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Sept. 27, 2022

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New crypto oversight legislation arrives as industry shakes

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FILE - The Bitcoin logo appears on the display screen of a cryptocurrency ATM in Salem, N.H., Feb. 9, 2021. A bipartisan group of senators has proposed a bill to regulate cryptocurrencies. It's the latest attempt by Congress to formulate ideas on how to oversee a multibillion-dollar industry that has been racked recently by collapsing prices and lenders halting operations.
FILE - The Bitcoin logo appears on the display screen of a cryptocurrency ATM in Salem, N.H., Feb. 9, 2021. A bipartisan group of senators has proposed a bill to regulate cryptocurrencies. It's the latest attempt by Congress to formulate ideas on how to oversee a multibillion-dollar industry that has been racked recently by collapsing prices and lenders halting operations. (AP Photo/Charles Krupa, File) Photo Gallery

WASHINGTON (AP) — After 13 years, at least three crashes, dozens of scams and Ponzi schemes and hundreds of billions of dollars made and evaporated, cryptocurrencies finally have the full attention of Congress, whose lawmakers and lobbyists have papered Capitol Hill with proposals on how to regulate the industry.

The latest bipartisan proposal came Wednesday from Sen. Debbie Stabenow, D-Michigan, and top Republican member Sen. John Boozman of Arkansas, which would hand the regulatory authority of Bitcoin and Ether to the Commodities Futures Trading Commission. That would be in contrast with bills proposed by other members of Congress and consumer advocates, who have suggested giving the authority to the Securities and Exchange Commission.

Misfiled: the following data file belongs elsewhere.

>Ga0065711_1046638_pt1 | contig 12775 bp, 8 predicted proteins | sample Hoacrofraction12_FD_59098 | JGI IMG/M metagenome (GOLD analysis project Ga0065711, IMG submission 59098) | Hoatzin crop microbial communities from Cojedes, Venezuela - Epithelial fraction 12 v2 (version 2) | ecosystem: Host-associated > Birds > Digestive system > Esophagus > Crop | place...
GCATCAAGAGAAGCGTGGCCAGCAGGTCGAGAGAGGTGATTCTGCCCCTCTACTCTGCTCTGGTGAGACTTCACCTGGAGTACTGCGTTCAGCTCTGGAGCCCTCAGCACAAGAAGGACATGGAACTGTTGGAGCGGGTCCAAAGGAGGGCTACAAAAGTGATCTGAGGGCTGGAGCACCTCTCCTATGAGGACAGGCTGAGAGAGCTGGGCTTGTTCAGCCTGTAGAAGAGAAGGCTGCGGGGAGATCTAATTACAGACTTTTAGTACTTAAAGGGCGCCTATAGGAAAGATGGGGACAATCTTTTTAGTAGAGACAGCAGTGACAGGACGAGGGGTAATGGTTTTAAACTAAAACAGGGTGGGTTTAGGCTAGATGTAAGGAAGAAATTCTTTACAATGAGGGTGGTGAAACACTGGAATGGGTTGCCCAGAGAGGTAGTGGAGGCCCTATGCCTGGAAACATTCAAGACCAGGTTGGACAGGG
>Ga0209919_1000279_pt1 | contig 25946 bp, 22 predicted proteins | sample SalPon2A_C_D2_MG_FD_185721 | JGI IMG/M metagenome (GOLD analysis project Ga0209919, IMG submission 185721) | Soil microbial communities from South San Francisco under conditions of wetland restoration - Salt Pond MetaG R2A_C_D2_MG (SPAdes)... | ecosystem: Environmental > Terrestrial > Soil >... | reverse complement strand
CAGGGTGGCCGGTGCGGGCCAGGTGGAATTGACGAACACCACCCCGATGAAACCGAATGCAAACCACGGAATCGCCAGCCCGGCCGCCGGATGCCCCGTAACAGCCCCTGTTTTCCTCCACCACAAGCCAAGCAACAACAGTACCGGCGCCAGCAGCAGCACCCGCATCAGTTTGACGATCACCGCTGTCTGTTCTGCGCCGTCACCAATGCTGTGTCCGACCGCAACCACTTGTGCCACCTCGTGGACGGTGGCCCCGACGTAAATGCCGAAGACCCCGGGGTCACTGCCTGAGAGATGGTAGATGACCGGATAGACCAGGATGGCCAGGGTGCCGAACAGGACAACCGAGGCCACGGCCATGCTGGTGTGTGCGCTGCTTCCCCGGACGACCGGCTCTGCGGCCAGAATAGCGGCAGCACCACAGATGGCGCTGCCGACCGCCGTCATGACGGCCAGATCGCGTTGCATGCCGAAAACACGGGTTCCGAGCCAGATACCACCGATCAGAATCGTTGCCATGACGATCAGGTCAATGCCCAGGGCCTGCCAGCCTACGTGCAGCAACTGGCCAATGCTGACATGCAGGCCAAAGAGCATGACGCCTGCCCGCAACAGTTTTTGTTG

This year, crypto investors have seen prices plunge and companies crater with fortunes and jobs disappearing overnight, and some firms have been accused by federal regulators of running an illegal securities exchange. Bitcoin, the largest digital asset, trades at a fraction of its all-time high, down from more than $68,000 in November 2021 to about $23,000 on Wednesday.

While cryptocurrencies have had crashes before, most recently in 2018, this crash has been broader and more systemic. A major hedge fund filed for bankruptcy earlier this summer, which in turn has caused other cryptocurrency brokers to collapse as well. Some crypto brokers have falsely claimed that its customers’ deposits are backed by deposit insurance like a bank.

Lawmakers, who have run out of patience with the cryptocurrency industry’s attempts to live out an unregulated Libertarian, bank-free world, are now desperate to implement stringent oversight. The industry spent $9 million in 2021 on lobbying fees, according to a report by Public Citizen, a figure that is certain to be higher with all the Congressional proposals this year.

The Stabenow-Boozman bill would be a win for the cryptocurrency industry, who see the CFTC as more industry-friendly regulator than the SEC. The CFTC, which a budget last year of $304 million with roughly 666 employees, is a fraction of the size of the SEC, which had a budget of nearly $2 billion and 4,500 full-time employees.